Post by Deleted on Mar 1, 2015 23:14:47 GMT -5
Diversity in comics and comic book movies has been a bit of a hot button issue. Michelle Rodriguez recently got scorched for her remarks on the issue and was compelled to apologize for having an opinion that was very politically-incorrect (ironically, it was probably mostly by white people- because that's kind of our thing... but I'm speculating).
The incident occurred when a TMZ "reporter" asked her if she was going to be playing the Green Lantern. She laughed and very candidly said, "That's the dumbest thing I've ever heard. Because of this whole 'minorities in Hollywood' thing ... It's so stupid. Stop stealing all the white people's superheroes. Make up your own." As expected, people were "outraged"... because that's what people do nowadays. She apologized and then clarified her remarks by saying, "What I really meant was, ultimately at the end of the day there's a language. And the language that you speak in Hollywood is successful franchise. And I think that there are many cultures in Hollywood that are not white that can come up with their own mythology ... I'm just saying that instead of trying to turn a girl character into a guy or instead of trying to turn a white character into a black character or Latin character, I think that people should stop being lazy, and that people should actually make an effort in Hollywood to develop their own mythology."
The topic of diversity has come up several times on the podcast, but until Michelle Rodriguez, I've really only ever heard white people debating the issue and complaining about the disparity. While she has not been in any comic book movies (that I'm aware of), Rodriguez has been in movies based on video games. Video games are of course a much newer form of media compared to comic books, and the creators of video games don't seem to have any problems creating diverse, interesting characters and stories. Yes, I'm aware of the differences. Really though, are comic book writers being lazy? Is swapping the gender or ethnicity of a character that's been around for over 50 years really that "brave"? Last week on Facebook, artist Tom Derenick questioned Dan Slott's tweets about changing Spider-Man's ethnicity. Slott received praise for his remarks. It should be noted that Slott responded directly to Derenick's post and said, "I'm not pushing for a Black Spider-Man or an Asian Spider-Man or a Hispanic Spider-Man. I'm saying that race SHOULDN'T be an issue when casting Spider-Man."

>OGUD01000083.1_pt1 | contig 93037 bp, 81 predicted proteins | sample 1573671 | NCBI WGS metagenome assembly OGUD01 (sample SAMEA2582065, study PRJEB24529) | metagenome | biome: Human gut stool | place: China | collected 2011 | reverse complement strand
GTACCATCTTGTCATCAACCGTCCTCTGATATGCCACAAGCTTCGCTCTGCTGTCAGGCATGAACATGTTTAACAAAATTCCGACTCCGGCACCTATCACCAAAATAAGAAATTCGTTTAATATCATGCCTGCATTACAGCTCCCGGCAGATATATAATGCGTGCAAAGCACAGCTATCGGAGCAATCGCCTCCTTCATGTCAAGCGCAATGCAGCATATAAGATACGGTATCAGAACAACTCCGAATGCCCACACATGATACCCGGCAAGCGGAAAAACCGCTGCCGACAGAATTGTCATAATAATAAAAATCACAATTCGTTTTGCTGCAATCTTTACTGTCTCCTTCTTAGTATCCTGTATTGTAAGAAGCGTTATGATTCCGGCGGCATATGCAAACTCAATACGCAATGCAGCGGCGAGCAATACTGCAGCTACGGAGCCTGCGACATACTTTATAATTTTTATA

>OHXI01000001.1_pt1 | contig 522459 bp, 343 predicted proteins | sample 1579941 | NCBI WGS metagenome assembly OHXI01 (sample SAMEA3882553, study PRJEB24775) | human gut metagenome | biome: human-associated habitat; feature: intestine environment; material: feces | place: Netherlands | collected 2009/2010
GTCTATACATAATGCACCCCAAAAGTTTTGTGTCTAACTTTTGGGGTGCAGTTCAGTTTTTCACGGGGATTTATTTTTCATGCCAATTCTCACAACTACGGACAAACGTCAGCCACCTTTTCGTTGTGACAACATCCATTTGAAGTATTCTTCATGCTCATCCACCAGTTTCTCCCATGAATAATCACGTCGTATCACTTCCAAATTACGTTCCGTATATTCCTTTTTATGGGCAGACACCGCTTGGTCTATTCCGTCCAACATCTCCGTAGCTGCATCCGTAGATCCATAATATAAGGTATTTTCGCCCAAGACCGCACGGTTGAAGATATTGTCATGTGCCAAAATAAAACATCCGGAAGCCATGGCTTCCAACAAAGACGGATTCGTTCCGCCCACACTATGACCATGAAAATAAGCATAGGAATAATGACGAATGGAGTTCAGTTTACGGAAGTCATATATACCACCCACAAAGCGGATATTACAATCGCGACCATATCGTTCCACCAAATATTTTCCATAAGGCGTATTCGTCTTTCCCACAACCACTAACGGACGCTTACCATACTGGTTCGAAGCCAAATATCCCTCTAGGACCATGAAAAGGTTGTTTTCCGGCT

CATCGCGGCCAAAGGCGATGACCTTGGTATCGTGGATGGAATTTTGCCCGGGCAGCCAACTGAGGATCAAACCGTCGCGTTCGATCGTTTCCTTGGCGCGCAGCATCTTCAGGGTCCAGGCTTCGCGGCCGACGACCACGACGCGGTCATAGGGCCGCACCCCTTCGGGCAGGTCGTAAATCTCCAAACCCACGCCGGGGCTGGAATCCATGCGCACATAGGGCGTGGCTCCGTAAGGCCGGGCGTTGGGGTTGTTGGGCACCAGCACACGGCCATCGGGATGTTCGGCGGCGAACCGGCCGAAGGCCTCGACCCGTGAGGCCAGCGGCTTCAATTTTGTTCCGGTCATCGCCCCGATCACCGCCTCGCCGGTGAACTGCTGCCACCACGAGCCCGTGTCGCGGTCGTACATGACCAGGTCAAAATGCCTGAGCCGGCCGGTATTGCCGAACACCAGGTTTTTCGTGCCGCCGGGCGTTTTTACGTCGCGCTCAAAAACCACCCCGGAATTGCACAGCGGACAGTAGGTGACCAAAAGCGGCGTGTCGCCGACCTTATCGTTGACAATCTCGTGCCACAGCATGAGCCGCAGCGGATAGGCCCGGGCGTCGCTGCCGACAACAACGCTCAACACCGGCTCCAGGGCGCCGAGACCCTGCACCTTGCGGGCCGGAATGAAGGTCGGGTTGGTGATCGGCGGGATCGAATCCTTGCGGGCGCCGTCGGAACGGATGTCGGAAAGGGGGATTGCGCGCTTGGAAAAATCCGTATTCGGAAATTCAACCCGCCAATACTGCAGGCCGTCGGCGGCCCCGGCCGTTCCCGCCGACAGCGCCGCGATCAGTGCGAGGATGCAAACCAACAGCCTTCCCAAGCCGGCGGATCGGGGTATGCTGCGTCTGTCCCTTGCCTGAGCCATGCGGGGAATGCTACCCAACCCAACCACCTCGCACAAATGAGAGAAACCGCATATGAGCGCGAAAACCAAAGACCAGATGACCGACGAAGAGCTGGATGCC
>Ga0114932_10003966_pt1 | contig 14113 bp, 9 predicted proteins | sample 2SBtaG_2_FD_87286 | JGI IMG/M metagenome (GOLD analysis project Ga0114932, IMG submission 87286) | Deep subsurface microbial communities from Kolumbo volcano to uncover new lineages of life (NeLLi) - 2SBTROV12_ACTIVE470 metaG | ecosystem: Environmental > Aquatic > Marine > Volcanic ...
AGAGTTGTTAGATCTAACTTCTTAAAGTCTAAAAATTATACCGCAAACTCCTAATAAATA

A segment of people are pushing to change the gender and/or ethnicity of established characters, but I don't hear them pushing creators to create new, interesting, diverse characters. Or at minimum, give more attention to minority characters that already exist, but have been severely underutilized. Wouldn't that make all sides happy?